Youth hold community day of action, dispel stereotyped images

Written by admin   // August 19, 2011   // 0 Comments

by MCJ Staff

Commissioner on the city's equal rights commission, Jeffrey K. Roman (center wearing plaid shirt and baseball hat), is joined with various members of the Youth Common Council, including president Zachary Komes (right of center, wearing suit) and representatives from two other youth groups the Be the Change and Urban Underground during Thursdayʼs press conference at City Hall. (photo by Yvonne Kemp)

Just one week after the State Fair melee and days after three teens gunned down a pregnant mother of seven, several Milwaukee area youth groups presented a stark contrast to the images of late.

Instead of images of flash mobs and riots, these area teens portrayed solidarity, responsibility and peace during various youth community day of action events.

The Milwaukee Youth Common Council joined with several area youth groups to hold a press conference at City Hall, highlighting the positive work young people are doing in the community.

Hundreds of youth gather at the North Division Fieldhouse to participate in the Milwaukee Bronzeville Renaissance Festival and Unity Walk to Northcott Neighborhood House.

Youth Council President Zachary Komes (District 10) called the press conference to bring attention to Milwaukee’s young leaders. “The Youth Council has done incredible work this term,” Komes said. “We’ve worked to take a legislative stand against the marketing of alcoholic malt beverages to young people, we’ve urged changes to the state budget, we’ve reviewed proposals for youth development funds and we’re setting the example: just this week youth from Chicago who are trying to establish a council of their own have come to study how we operate and lead.”

Two youth groups, Be the Change and Urban Underground, also joined the Youth Common Council as positive, productive young leaders. Also invited to participate were Voces de la Frontera, Pearls for Teen Girls, Urban Diversity as well as the Riverside Basketball team and Rufus King Cheerleaders.

We want to show the public that there are youth making positive efforts to build a better Milwaukee and there is great dedication among the young leaders in our community. The violent actions of a few shouldn’t be showcased over and above the continued efforts of many,” Komes added.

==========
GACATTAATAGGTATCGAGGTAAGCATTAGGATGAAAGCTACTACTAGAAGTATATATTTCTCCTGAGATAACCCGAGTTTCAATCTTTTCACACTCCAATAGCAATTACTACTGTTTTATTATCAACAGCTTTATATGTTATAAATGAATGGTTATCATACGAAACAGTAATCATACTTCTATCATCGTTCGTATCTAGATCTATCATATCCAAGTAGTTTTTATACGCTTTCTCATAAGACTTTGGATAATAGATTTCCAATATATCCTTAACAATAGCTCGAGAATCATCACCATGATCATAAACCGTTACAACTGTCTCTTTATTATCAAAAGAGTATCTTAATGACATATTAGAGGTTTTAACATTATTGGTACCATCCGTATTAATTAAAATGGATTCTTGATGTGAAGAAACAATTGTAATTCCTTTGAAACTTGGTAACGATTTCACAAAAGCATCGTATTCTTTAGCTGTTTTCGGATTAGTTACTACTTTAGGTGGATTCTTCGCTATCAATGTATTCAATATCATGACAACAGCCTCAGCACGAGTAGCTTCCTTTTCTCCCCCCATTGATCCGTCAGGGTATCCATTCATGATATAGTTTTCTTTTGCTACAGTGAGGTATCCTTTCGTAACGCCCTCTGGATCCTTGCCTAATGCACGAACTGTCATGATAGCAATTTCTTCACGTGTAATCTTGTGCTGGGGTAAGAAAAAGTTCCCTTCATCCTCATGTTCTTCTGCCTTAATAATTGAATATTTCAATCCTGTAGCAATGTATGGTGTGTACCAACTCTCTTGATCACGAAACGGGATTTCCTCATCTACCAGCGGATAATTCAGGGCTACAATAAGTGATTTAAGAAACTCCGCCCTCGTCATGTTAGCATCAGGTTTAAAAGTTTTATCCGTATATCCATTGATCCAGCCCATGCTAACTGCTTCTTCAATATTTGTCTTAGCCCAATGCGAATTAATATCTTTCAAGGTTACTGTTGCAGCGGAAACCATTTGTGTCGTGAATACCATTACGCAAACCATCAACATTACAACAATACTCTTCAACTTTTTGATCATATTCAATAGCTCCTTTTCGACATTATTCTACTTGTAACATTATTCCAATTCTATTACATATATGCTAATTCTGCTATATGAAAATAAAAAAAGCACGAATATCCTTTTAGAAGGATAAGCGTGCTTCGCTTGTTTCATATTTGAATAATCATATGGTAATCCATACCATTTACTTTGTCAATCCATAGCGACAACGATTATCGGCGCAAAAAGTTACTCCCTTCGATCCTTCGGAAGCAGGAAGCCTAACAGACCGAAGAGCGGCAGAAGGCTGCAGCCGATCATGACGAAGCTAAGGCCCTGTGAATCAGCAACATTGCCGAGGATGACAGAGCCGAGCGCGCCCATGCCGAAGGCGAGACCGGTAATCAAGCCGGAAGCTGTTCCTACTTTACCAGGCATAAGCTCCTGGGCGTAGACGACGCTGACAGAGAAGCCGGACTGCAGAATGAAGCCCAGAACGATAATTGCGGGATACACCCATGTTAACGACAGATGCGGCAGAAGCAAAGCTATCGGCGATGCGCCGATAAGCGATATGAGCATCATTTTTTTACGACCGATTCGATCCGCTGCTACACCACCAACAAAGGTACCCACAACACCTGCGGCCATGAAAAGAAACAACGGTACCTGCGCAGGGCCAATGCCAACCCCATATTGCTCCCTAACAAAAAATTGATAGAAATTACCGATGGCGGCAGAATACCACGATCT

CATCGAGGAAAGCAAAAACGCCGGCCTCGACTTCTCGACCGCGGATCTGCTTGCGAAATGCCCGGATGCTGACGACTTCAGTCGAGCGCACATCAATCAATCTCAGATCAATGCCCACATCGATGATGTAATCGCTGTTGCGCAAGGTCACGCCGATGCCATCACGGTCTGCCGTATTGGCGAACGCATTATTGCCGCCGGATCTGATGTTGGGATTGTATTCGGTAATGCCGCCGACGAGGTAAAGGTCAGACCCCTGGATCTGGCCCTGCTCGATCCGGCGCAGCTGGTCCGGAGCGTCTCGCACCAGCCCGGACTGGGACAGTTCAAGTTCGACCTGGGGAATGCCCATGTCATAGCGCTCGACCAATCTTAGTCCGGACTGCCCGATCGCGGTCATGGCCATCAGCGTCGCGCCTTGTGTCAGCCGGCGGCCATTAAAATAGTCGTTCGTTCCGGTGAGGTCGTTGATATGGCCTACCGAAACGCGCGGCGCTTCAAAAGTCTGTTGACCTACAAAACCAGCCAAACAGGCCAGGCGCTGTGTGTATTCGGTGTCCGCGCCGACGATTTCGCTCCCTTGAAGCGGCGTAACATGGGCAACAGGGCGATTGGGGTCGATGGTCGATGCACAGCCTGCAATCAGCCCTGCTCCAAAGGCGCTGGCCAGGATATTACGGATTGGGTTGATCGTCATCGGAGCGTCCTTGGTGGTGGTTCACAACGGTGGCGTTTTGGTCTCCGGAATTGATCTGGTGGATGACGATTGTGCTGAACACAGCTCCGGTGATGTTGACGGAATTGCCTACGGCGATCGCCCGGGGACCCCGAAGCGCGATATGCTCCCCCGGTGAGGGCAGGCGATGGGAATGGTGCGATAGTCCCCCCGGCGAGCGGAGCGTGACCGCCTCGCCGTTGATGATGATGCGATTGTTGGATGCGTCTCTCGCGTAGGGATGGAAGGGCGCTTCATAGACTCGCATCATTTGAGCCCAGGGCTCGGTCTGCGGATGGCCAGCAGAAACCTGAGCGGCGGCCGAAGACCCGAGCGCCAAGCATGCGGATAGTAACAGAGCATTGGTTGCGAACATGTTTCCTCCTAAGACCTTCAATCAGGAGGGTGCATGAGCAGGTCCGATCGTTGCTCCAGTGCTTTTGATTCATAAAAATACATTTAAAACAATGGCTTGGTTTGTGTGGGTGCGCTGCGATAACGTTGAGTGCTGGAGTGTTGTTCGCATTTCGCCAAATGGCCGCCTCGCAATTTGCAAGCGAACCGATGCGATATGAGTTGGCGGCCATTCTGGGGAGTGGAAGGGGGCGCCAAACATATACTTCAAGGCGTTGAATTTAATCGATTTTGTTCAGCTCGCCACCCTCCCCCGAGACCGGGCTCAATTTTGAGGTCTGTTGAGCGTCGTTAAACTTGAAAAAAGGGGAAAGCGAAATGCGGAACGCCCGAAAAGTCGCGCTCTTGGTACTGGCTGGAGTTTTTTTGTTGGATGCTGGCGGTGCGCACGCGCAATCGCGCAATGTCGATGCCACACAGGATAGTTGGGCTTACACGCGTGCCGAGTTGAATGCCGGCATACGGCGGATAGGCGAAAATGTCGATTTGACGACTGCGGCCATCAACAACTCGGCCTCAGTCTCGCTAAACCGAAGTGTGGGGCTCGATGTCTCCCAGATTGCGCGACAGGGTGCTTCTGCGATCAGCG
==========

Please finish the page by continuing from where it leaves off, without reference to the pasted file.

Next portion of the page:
In addition to Thursday’s press conference, area teens also gathered at the North Division High School Fieldhouse where hundreds of young people from organizations such as the Boys & Girls Club, Campaign against Violence, and Be the Change participated in the Milwaukee Bronzeville Renaissance Festival and Unity Walk to Northcott Neighborhood House.

The teens displayed determination, were in high spirits as they march and chanted down the city streets.

Lastly, Team Stop the Violence hosted a youth-led community forum at St. Mark AME Church. The Peace in the Street Youth Forum allowed young people to weigh in on recent community issues and the incident at the Wisconsin State Fair.

Milwaukee County Supervisor Eyon Biddle, Sr. was one of the elected officials who had the opportunity to attend many of Tuesday’s rallies. Biddle gave resounding praise and admiration for youth community day of action events he witnessed.

Said Biddle: “These youth only proved what I have been saying all along: There are many positive young people who are doing great things in this city.”

Biddle noted that a wide variety of individuals from various backgrounds and multitudinous walks of life were in attendance to support the youth, however he couldn’t help but notice the absence of two other fellow elected officials Aldermen Bob Donovan and Joe Dudzik, who after the State Fair incident wrote a press release citing “a deteriorating African American culture in our city” as one of the underlying causes for the violence.

What I saw Thursday was numerous positive, vibrant, beautiful young African-American children who are looking to make a difference in the city that they love, not the ‘deteriorating African American culture’ that some believe they are a part of,” said Supervisor Biddle. “I think those that use pointless rhetoric and blanket statements about our young people should go to these types of events to see the whole picture so they can understand just how disrespectful, divisive and off-base their words are.”


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